Love It

Terry Fink – One successful formula for a hilarious Update guest segment is a character who has a habit or personality quirk that justifies a bunch of wacky dialogue. And we have an excellent new example from Alex Moffat as film critic Terry Fink, who makes sure to be tripping on plenty of LSD whenever he sees a new flick (or just its poster in the subway or the middle of Times Square). Thanks to him, I now know about Dumbo‘s “touching jihadi message.”

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SNL Love It/Keep It/Leave It: Sandra Oh/Tame Impala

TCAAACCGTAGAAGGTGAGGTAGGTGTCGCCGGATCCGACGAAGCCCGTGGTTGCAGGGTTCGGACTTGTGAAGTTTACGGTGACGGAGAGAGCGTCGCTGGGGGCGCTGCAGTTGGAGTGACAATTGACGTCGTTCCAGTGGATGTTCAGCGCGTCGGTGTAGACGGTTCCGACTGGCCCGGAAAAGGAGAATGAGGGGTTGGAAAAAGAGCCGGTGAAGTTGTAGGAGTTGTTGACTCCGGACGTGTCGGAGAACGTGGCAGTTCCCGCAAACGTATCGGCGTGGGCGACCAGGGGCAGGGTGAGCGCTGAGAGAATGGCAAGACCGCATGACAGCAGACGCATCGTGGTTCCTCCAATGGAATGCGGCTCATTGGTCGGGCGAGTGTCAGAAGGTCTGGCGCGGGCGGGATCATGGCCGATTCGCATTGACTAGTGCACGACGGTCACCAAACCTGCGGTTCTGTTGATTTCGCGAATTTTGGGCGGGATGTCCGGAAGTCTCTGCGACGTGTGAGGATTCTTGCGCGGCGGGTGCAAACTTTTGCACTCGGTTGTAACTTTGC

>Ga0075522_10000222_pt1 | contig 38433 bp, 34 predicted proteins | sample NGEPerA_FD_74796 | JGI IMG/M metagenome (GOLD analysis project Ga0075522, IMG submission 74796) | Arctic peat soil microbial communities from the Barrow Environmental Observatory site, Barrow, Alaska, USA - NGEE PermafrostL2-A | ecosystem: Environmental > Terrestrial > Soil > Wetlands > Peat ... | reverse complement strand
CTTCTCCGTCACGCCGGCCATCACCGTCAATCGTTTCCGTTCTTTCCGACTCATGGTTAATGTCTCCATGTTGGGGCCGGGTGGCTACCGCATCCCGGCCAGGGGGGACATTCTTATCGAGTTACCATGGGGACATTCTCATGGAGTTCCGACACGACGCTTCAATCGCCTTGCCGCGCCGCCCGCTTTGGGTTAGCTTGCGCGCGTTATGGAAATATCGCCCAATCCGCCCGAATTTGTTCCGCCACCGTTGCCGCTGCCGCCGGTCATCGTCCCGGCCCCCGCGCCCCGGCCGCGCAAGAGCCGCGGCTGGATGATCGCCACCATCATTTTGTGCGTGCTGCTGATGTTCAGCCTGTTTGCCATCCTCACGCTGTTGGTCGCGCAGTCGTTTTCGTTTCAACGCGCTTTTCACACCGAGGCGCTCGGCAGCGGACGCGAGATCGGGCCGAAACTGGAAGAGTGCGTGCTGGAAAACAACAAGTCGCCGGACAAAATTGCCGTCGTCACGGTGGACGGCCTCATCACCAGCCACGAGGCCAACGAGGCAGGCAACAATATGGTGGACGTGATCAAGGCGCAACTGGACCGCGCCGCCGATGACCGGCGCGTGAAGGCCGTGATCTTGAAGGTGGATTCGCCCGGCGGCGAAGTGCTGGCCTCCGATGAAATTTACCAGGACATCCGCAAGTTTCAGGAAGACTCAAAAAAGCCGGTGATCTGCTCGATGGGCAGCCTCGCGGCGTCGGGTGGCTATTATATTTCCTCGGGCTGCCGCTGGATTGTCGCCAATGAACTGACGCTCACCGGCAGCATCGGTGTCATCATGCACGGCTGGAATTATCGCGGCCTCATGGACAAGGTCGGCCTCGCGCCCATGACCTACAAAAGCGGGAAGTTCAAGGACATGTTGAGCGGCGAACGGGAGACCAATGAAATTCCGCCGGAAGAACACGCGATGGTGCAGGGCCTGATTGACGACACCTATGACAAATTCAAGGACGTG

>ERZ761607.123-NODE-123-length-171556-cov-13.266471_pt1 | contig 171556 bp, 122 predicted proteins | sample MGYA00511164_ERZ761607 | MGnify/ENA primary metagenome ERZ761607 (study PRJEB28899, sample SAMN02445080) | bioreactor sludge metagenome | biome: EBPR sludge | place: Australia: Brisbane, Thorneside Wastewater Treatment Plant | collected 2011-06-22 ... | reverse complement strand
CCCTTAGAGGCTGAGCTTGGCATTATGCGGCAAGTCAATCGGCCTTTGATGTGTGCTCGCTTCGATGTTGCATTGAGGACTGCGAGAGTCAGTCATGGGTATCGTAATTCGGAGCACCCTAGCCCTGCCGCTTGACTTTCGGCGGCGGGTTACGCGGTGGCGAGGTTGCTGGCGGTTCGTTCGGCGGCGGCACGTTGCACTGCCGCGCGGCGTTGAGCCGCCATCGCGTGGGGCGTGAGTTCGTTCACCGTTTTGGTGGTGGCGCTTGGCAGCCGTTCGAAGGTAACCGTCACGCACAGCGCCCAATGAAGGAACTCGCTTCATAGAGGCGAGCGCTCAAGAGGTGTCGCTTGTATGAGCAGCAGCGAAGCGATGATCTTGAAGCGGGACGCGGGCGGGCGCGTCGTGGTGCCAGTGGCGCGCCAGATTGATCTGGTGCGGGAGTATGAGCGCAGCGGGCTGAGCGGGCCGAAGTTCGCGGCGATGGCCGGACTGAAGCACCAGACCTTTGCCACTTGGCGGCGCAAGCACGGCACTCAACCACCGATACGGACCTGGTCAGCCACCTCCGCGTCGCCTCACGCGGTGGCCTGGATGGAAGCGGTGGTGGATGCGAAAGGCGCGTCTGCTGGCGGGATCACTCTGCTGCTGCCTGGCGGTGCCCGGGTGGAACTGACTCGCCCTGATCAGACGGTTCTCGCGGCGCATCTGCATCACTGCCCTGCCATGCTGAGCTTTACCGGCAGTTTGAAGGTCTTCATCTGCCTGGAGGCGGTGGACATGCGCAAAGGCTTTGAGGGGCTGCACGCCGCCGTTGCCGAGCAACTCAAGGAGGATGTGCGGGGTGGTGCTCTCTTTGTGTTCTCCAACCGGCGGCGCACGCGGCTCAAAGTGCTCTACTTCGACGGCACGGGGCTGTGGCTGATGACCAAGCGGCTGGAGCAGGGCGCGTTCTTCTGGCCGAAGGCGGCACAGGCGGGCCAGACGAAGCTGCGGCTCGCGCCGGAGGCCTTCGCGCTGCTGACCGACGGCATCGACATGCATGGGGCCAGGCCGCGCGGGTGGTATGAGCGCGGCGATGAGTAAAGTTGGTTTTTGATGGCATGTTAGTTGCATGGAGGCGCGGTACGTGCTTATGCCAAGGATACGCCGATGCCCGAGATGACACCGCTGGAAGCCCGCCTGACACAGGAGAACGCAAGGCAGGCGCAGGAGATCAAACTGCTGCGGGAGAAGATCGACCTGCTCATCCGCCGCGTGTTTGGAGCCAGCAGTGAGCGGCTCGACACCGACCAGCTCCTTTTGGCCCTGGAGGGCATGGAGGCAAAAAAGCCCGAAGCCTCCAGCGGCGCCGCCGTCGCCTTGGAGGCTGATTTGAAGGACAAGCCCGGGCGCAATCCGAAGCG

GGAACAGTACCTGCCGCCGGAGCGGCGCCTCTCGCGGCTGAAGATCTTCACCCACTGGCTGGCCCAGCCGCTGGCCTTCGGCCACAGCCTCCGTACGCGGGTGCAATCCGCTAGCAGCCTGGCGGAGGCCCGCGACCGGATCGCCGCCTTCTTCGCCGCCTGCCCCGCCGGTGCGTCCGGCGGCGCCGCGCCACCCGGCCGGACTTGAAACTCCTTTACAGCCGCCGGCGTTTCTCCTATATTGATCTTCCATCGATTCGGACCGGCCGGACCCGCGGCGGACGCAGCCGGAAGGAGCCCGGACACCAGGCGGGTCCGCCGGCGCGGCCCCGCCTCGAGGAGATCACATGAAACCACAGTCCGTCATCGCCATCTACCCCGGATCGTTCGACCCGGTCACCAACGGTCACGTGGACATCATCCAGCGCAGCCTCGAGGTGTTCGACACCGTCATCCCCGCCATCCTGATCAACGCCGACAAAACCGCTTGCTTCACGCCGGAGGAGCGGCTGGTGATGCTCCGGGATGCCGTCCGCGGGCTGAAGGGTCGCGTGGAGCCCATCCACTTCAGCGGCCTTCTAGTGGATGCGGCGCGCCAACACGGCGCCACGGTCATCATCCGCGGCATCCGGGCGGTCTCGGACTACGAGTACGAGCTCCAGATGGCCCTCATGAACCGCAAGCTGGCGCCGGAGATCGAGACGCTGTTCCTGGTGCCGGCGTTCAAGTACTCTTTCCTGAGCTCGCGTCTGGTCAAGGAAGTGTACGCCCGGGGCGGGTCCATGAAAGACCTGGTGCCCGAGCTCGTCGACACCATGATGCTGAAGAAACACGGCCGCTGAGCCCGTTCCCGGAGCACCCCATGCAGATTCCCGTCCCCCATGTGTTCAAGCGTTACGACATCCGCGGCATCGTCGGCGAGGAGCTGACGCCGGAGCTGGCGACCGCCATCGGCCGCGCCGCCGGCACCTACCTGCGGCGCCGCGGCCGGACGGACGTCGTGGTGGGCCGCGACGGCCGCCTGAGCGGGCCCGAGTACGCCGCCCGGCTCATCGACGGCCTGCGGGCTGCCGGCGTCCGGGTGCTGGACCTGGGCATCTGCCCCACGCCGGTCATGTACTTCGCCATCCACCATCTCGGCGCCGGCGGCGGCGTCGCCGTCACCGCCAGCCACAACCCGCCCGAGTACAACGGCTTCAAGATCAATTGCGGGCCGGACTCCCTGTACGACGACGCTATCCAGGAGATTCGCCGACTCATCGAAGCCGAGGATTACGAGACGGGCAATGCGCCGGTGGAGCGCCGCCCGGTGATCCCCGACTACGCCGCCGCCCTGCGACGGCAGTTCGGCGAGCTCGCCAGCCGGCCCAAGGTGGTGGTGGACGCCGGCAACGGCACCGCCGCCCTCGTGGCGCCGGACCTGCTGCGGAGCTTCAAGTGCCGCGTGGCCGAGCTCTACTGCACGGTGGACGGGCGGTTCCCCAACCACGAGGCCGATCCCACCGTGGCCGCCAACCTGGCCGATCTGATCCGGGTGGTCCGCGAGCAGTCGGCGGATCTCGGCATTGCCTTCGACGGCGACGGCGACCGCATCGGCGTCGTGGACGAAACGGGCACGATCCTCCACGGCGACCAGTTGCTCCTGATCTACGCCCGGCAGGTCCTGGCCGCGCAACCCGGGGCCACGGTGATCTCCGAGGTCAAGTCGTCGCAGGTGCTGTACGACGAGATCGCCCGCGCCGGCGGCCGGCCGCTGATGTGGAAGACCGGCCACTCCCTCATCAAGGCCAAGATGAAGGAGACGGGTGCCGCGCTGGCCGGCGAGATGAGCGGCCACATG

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CREDIT: Megan Krause/NBC

Jeffrey Malone watches every new episode of Saturday Night Live and then organizes the sketches into the following categories: “Love It” (potentially Best of the Season-worthy), “Keep It” (perfectly adequate), or “Leave It” (in need of a rewrite, to say the least). Then he concludes with assessments of the host and musical guest.

Love It

Discover Card – There’s a current ad campaign about people reaching their doubles at customer service, and there’s a current hit horror movie about people being targeted by their doubles. Somebody at SNL made the connection and astutely decided, “Let’s mash ’em up!” And lo and behold, we have this hilarious commercial parody in which it turns out that the you’s of Discover Card are actually the Tethered of Us, and Ego Nwodim finally gets a showcase performance.